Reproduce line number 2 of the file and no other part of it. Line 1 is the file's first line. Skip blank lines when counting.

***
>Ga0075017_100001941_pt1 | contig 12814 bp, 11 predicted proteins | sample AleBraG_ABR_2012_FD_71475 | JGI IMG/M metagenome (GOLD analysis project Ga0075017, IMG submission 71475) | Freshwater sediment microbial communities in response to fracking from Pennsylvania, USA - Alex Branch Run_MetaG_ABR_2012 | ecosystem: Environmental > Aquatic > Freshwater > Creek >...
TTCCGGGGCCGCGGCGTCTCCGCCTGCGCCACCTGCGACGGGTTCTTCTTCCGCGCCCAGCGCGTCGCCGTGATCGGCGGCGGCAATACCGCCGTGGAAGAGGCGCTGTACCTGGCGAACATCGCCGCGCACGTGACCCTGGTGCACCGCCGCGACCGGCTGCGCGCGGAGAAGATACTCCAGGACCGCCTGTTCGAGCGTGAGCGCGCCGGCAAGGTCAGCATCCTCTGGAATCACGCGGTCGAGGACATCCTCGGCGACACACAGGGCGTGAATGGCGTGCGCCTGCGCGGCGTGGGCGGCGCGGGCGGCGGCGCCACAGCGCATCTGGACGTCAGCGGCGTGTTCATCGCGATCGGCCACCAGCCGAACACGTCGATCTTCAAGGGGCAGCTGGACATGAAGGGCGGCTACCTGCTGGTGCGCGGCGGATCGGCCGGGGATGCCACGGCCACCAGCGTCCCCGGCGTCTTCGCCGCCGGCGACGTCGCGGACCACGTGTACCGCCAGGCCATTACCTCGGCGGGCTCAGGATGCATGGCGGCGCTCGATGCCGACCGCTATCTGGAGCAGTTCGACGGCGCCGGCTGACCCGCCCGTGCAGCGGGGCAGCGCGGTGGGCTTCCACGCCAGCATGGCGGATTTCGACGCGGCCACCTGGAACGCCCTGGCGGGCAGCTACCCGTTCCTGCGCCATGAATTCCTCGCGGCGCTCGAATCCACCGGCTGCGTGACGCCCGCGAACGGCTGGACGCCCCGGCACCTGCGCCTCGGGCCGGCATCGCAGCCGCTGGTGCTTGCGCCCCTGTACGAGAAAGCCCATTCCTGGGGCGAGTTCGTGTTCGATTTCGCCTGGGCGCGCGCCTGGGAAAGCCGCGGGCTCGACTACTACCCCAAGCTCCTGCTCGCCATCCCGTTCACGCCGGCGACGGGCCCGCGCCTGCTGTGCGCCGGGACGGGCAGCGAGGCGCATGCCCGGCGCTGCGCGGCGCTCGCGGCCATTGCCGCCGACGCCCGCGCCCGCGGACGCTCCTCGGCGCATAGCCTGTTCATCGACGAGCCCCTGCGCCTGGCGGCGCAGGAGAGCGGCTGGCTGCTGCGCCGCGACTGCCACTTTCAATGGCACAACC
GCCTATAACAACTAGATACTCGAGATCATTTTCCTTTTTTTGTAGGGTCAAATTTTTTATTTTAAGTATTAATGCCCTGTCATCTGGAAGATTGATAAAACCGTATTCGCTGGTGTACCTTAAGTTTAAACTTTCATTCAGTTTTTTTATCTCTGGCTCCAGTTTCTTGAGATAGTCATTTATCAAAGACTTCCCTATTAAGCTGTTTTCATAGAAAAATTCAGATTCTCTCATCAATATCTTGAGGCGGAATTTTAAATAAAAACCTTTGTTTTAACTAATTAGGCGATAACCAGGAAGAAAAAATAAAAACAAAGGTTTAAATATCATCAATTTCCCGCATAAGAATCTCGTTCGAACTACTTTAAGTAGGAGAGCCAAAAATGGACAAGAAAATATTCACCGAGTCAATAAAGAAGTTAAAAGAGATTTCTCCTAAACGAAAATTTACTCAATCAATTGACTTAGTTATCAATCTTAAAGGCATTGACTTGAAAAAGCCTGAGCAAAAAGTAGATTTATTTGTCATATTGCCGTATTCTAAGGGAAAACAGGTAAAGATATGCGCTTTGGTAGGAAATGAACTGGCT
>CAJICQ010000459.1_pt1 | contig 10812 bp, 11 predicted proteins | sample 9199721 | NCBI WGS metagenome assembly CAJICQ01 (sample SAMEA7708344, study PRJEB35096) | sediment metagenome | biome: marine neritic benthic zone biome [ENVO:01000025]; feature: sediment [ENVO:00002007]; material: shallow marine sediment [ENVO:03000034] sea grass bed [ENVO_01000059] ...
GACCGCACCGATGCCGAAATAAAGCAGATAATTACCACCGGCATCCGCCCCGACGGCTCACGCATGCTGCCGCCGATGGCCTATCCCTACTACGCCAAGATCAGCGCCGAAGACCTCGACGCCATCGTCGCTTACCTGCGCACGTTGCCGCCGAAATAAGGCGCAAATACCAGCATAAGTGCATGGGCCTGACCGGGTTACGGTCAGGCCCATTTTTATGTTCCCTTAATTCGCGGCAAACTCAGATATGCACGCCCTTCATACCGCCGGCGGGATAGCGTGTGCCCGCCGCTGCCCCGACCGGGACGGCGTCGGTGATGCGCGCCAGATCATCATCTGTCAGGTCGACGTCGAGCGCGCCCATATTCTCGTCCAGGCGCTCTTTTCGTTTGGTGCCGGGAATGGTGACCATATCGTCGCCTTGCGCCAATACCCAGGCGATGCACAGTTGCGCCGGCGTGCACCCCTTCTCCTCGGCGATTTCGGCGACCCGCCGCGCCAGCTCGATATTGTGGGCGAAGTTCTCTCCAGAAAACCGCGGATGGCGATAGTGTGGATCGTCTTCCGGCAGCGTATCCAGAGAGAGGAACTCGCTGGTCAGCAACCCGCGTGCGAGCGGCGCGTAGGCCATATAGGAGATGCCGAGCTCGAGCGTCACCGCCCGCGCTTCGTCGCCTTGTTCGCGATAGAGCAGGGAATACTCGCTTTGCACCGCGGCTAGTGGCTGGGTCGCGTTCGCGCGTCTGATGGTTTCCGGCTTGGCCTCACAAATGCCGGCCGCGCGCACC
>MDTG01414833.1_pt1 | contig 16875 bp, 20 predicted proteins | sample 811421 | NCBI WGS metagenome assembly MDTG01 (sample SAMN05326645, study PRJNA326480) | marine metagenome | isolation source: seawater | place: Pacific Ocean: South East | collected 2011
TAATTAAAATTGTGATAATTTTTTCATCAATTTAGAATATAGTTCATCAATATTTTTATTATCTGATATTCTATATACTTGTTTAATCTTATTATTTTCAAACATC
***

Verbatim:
TTCCGGGGCCGCGGCGTCTCCGCCTGCGCCACCTGCGACGGGTTCTTCTTCCGCGCCCAGCGCGTCGCCGTGATCGGCGGCGGCAATACCGCCGTGGAAGAGGCGCTGTACCTGGCGAACATCGCCGCGCACGTGACCCTGGTGCACCGCCGCGACCGGCTGCGCGCGGAGAAGATACTCCAGGACCGCCTGTTCGAGCGTGAGCGCGCCGGCAAGGTCAGCATCCTCTGGAATCACGCGGTCGAGGACATCCTCGGCGACACACAGGGCGTGAATGGCGTGCGCCTGCGCGGCGTGGGCGGCGCGGGCGGCGGCGCCACAGCGCATCTGGACGTCAGCGGCGTGTTCATCGCGATCGGCCACCAGCCGAACACGTCGATCTTCAAGGGGCAGCTGGACATGAAGGGCGGCTACCTGCTGGTGCGCGGCGGATCGGCCGGGGATGCCACGGCCACCAGCGTCCCCGGCGTCTTCGCCGCCGGCGACGTCGCGGACCACGTGTACCGCCAGGCCATTACCTCGGCGGGCTCAGGATGCATGGCGGCGCTCGATGCCGACCGCTATCTGGAGCAGTTCGACGGCGCCGGCTGACCCGCCCGTGCAGCGGGGCAGCGCGGTGGGCTTCCACGCCAGCATGGCGGATTTCGACGCGGCCACCTGGAACGCCCTGGCGGGCAGCTACCCGTTCCTGCGCCATGAATTCCTCGCGGCGCTCGAATCCACCGGCTGCGTGACGCCCGCGAACGGCTGGACGCCCCGGCACCTGCGCCTCGGGCCGGCATCGCAGCCGCTGGTGCTTGCGCCCCTGTACGAGAAAGCCCATTCCTGGGGCGAGTTCGTGTTCGATTTCGCCTGGGCGCGCGCCTGGGAAAGCCGCGGGCTCGACTACTACCCCAAGCTCCTGCTCGCCATCCCGTTCACGCCGGCGACGGGCCCGCGCCTGCTGTGCGCCGGGACGGGCAGCGAGGCGCATGCCCGGCGCTGCGCGGCGCTCGCGGCCATTGCCGCCGACGCCCGCGCCCGCGGACGCTCCTCGGCGCATAGCCTGTTCATCGACGAGCCCCTGCGCCTGGCGGCGCAGGAGAGCGGCTGGCTGCTGCGCCGCGACTGCCACTTTCAATGGCACAACC